• C Products 10-round aluminum
  • Heckler & Koch translucent polymer

The trigger on the FN 15 Rifle left a bit to be desired. It could stand to break a bit lighter, though it didn’t feel like there was a huge amount of take-up or overtravel. I’d estimate that it broke in the six- to eight-pound range. Other writers haven’t been too keen on the gun’s trigger, but it felt functional enough.

The author mounted a Steiner GS3 2-10x on the rifle for accuracy testing.
The author mounted a Steiner GS3 2-10x on the rifle for accuracy testing.

Overall the FN 15 was very pleasant to shoot. I didn’t expect much recoil out of such a heavy (relatively speaking) gun chambered in 5.56, and the rifle delivered in that regard. I could shoot it all day if I had the ammo or money to do so.

With its 20-inch barrel, I was expecting some pretty impressive groups—or at least better than I’m used to with a shorty AR. After some cursory plinking with the carrying handle attached, I threw a Steiner GS3 2-10x on top of the gun. Five-shot groups at 100 yards yielded the following results.

BulletNumber of five-shot groupsAverage group (inches at 100 yards)Best group (inches at 100 yards)
Tula 55-grain FMJ53.53.25
AR 5.56 Independence 55-grain FMJ533
IMI M855 62-grain FMJ52.252
Winchester 77-grain BTHP31.10.9
IMI 77-grain “Razor Core” BTHP30.930.7

As you can see, the IMI and Winchester 77-grain loads performed the best out of all the contenders. My groups with the 77s were the tightest groups I’ve ever gotten from an AR-pattern gun, and I was very happy with the rifle’s performance. Obviously the barrel’s 1:7 twist rate worked as intended. With a better trigger, I’m confident that I could get sub-half-inch groups at 100 yards.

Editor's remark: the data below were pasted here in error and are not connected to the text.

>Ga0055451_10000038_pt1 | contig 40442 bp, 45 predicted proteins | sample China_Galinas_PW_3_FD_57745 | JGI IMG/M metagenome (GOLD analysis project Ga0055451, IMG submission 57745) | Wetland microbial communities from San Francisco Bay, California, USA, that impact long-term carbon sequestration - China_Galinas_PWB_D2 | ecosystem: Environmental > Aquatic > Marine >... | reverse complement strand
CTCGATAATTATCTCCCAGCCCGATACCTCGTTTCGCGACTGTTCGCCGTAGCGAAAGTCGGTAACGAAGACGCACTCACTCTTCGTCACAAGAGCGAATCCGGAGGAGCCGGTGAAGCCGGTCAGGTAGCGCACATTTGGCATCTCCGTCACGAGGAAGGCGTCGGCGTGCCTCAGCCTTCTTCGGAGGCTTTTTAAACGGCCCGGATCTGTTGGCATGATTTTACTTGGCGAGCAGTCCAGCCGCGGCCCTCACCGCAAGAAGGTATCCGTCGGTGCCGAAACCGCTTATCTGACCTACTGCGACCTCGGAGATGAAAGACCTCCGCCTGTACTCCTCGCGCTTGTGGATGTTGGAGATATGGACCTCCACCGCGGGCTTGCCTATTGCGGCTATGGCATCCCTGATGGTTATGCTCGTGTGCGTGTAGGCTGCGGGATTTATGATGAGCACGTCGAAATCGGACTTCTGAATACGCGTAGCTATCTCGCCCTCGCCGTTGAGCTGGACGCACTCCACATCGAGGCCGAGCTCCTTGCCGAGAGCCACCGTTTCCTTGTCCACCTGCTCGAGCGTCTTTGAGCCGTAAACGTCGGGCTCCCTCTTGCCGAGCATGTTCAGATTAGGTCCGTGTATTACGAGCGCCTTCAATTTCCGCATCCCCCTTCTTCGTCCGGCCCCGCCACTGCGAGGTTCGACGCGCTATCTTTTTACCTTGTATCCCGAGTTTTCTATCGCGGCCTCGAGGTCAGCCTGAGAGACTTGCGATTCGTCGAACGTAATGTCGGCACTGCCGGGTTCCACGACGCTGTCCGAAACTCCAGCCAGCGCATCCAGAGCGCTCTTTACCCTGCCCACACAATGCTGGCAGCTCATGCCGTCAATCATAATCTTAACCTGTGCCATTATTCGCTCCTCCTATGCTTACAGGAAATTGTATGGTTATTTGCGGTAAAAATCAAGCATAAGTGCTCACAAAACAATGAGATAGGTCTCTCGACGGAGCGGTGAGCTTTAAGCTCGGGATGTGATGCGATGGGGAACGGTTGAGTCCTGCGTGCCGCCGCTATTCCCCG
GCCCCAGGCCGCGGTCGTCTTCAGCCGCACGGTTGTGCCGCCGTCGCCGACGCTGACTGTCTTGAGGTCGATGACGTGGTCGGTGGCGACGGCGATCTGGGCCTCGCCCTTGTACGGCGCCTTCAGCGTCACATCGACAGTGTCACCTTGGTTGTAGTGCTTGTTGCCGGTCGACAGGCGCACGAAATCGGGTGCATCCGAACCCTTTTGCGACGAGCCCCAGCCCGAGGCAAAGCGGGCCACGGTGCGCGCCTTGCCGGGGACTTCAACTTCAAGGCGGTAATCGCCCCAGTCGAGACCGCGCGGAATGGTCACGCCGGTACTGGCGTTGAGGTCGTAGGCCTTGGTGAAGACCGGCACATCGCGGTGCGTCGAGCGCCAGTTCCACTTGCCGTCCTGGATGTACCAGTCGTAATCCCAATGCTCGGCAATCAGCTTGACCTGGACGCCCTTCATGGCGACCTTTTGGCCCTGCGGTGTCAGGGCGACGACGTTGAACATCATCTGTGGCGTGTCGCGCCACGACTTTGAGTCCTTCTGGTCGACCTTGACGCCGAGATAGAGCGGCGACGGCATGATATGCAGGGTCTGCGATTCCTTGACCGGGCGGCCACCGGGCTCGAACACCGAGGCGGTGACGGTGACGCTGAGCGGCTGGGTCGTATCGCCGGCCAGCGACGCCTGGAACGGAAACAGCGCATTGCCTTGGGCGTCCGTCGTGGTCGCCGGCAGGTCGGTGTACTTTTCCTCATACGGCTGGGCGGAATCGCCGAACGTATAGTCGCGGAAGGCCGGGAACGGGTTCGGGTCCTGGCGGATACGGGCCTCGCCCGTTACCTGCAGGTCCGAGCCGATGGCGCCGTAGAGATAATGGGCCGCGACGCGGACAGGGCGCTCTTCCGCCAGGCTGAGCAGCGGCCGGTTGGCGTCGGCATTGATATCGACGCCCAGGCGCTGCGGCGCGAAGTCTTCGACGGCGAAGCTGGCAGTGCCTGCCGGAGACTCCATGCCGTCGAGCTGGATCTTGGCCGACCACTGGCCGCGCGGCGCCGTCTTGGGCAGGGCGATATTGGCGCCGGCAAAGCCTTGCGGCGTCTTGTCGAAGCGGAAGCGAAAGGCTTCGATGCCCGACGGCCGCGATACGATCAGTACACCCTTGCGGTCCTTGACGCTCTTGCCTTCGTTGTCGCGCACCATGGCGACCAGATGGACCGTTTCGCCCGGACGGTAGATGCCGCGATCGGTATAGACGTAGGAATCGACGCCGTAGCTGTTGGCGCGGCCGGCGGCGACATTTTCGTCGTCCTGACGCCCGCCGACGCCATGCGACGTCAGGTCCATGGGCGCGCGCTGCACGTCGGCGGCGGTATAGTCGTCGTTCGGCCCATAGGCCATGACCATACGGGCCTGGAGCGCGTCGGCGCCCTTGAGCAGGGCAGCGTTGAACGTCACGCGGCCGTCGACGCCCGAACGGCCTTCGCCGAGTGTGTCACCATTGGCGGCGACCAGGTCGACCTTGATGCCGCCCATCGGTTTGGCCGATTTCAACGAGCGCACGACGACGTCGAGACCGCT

Heavy 77-grain bullets produced the tightest 100-yard groups with the FN 15, thanks to its barrel's 1:7 twist rate.
Heavy 77-grain bullets produced the tightest 100-yard groups with the FN 15, thanks to its barrel’s 1:7 twist rate.

Final thoughts

I enjoyed my trial period with the FN 15 Rifle. A few things could be improved, namely the trigger and fire controls. I’d also like to see its MSRP a hundred or so dollars lower—it’s possible to build yourself a similarly-equipped AR from parts for a couple hundred dollars below the FN 15 Rifle’s MSRP (and it must be noted that FN 15 Rifles and Carbines are indeed selling for well below MSRP online).

An FN rollmark is prominently displayed on the right side of the FN 15 Rifle's lower receiver.
An FN rollmark is prominently displayed on the right side of the FN 15 Rifle’s lower receiver.


However, it’s still a well-made, fun, and accurate rifle that harkens back to a simpler time, when shooters weren’t worried about whether or not their AR could mount the latest combination bipod/laser/backup thermal sight to one of 100 different mounting points on their gun’s handguard. It combines some “retro” features with modern options, and is ready to punch 5.56-sized holes very close to one another right after you take it out of the box. If you’re looking for an excellent long-barreled AR out of the box, the FN 15 Rifle is a great choice.

Images by Matt Korovesis

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3 thoughts on “FNH USA FN 15 Rifle